Six TV

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Six TV
Six-tv Logo.PNG
Launched June 1999 (1999-06)
Closed April 2009 (2009-04)
Owned by Oxford Broadcasting (1999–2009)
(a subsidiary of Milestone Group from 2001–2009)
Formerly called The Oxford Channel (1999–2001)
Availability
Terrestrial
Analogue — Southampton (Fawley) UHF channel 29
(vision carrier = 535.25 MHz)
Analogue – Southampton (Millbrook) UHF channel 55
Analogue — Oxford UHF channel 47
(vision carrier = 679.25 MHz)

Six TV was the sixth free to air terrestrial television channel in the United Kingdom, broadcast in Oxford and Southampton. It was the final analogue network to have been launched after BBC One, BBC Two, ITV, Channel 4 and Channel 5. It operated under a set of Restricted Television Service Licences, broadcasting on UHF channel 47 in Oxford and channel 29 in Southampton. It was owned by Oxford Broadcasting, who launched the channel in 1999; Oxford Broadcasting was sold to Milestone Group in 2001, who closed all operations by April 2009.[1]

Launch and expansion[edit]

Oxford Broadcasting was founded in 1998 by Debora and Thomas Harding,[2] who both had worked at the award-winning Oxford-based video production company Undercurrents. They applied for a local television licence and were successful. They raised the capital to launch the station, set up a broadcast studio in an old nuclear bunker on Woodstock Road, and hired over 60 staff. From the beginning, the channel focused on local stories, particularly sports, business, arts, music and politics.[3]

The Oxford Channel was launched on 6 June 1999. Within a few months, the station's programming had built a considerable following: over 25% of the potential audience of 500,000 watched each week.

Advertising for the station was produced by Tom, Dick and Debbie Productions, founded by Debora & Thomas Harding and Richard Lewis.

According to a Reuters Institute report, the channel "also had a strong training programme, which made formal in 2000 through the Local Television Training company that attracted government money to train unemployed young people from Oxford and taught them the skills of broadcast television. This scheme had a high success rate of placing trainees within the television industry."[4]

In 2001, with the station financially broke, the board voted to sell the station and its operating company to Milestone Group.[2] During this transition, most of the staff were laid off by Milestone,[5] who also laid off the station's founders, though a small percentage of the staff remained.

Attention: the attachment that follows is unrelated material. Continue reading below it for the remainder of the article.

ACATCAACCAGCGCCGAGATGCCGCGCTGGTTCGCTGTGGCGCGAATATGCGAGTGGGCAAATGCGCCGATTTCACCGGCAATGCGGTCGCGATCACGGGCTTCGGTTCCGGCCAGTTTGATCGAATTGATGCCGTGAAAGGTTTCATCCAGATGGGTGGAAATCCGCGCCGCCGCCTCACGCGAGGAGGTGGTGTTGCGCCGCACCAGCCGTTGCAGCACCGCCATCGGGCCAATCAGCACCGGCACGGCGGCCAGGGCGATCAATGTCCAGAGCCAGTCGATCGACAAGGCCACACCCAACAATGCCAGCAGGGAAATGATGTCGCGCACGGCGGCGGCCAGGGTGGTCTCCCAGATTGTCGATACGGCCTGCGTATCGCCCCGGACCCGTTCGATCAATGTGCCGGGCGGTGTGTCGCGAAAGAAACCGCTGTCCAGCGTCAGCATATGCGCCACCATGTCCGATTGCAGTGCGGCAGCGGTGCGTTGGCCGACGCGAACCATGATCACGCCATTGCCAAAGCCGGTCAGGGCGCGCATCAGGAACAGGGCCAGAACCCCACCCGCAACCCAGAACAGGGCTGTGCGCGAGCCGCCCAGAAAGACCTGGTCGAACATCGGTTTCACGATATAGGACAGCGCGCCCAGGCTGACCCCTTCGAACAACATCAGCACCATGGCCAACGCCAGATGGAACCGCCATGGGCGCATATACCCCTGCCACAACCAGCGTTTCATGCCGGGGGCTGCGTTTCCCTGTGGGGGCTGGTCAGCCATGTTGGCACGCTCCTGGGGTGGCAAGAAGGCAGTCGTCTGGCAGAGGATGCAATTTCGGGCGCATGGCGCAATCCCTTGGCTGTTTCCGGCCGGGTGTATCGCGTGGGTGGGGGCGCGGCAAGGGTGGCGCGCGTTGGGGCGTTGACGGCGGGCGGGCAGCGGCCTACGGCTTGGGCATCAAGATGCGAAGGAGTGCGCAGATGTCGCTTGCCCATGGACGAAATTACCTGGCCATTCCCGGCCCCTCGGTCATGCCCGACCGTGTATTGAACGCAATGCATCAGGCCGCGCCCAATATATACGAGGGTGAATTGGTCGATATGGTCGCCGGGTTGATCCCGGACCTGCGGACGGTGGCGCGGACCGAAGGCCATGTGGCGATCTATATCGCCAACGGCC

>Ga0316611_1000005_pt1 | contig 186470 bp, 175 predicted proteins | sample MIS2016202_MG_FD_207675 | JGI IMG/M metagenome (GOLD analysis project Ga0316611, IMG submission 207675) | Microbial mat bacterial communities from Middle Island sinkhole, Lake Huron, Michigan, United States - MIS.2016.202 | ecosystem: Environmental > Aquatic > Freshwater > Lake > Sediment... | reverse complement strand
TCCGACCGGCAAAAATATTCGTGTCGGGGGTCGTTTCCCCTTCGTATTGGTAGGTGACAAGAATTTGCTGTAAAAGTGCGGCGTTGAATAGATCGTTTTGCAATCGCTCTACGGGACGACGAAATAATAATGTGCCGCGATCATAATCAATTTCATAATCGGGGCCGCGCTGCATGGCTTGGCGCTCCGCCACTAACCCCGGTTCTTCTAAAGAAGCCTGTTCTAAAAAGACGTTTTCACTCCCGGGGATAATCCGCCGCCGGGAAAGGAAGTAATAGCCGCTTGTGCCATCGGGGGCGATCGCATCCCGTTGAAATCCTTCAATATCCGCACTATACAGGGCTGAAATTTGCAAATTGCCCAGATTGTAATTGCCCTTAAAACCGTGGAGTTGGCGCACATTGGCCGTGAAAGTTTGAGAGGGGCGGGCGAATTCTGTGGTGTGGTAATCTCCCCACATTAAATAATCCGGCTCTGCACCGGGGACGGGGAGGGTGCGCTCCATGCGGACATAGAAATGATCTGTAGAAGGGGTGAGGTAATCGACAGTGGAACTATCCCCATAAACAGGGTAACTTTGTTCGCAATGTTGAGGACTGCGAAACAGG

Milestone gained further licences to broadcast in Southampton, Fawley, Reading and Portsmouth in 2003 after the re-advertising of the four-year contracts, and successfully renewed its contract to broadcast to Oxford. The station was re-branded as Six TV in anticipation of the launch of these services.

The channel broadcast a 24-hour service, seven days a week and featured numerous local programmes including a popular motoring show V6 presented by Chris Ford, as well as an interactive music program OX900, and wildlife series Wild, which was nominated for an RTS Award. It also introduced a children's section, local sports, and local news under the guidance of managing director, Nigel Taylor.

Six TV's licences to broadcast in Reading and Portsmouth were activated but the channel did not launch in those areas.

Fate[edit]

The channel's contract to broadcast was set to expire on 30 June 2007; however, Ofcom confirmed that all RSL licences would be extended until the 2012 digital switchover[6] but gave no undertaking that a digital licence would be granted. Milestone concluded that the lack of digital licences rendered the stations non-viable and all channels had ceased broadcasting by April 2009, including the original Oxford channel.[7]

See also[edit]

References[edit]

  1. ^ Document[permanent dead link], Milestone Group, UK.
  2. ^ a b Mansfield, Roddy (24 July 2000). "TV that's right up your street". The Guardian. ISSN 0261-3077. Retrieved 24 July 2017. 
  3. ^ Article Archived 30 May 2009 at the Wayback Machine., Oxford Mail
  4. ^ Vozhdaeva, Oksana (2010). "The crisis in commercial regional TV: main challenges and possible solutions" (PDF). Reuters Institute for the Study of Journalism. pp. 49–50. 
  5. ^ Archived article, The Oxford Times 24 July 2000
  6. ^ RTSL Archived 15 February 2006 at the Wayback Machine., Ofcom.
  7. ^ Digital shake up turns off Six TV, Oxford Mail.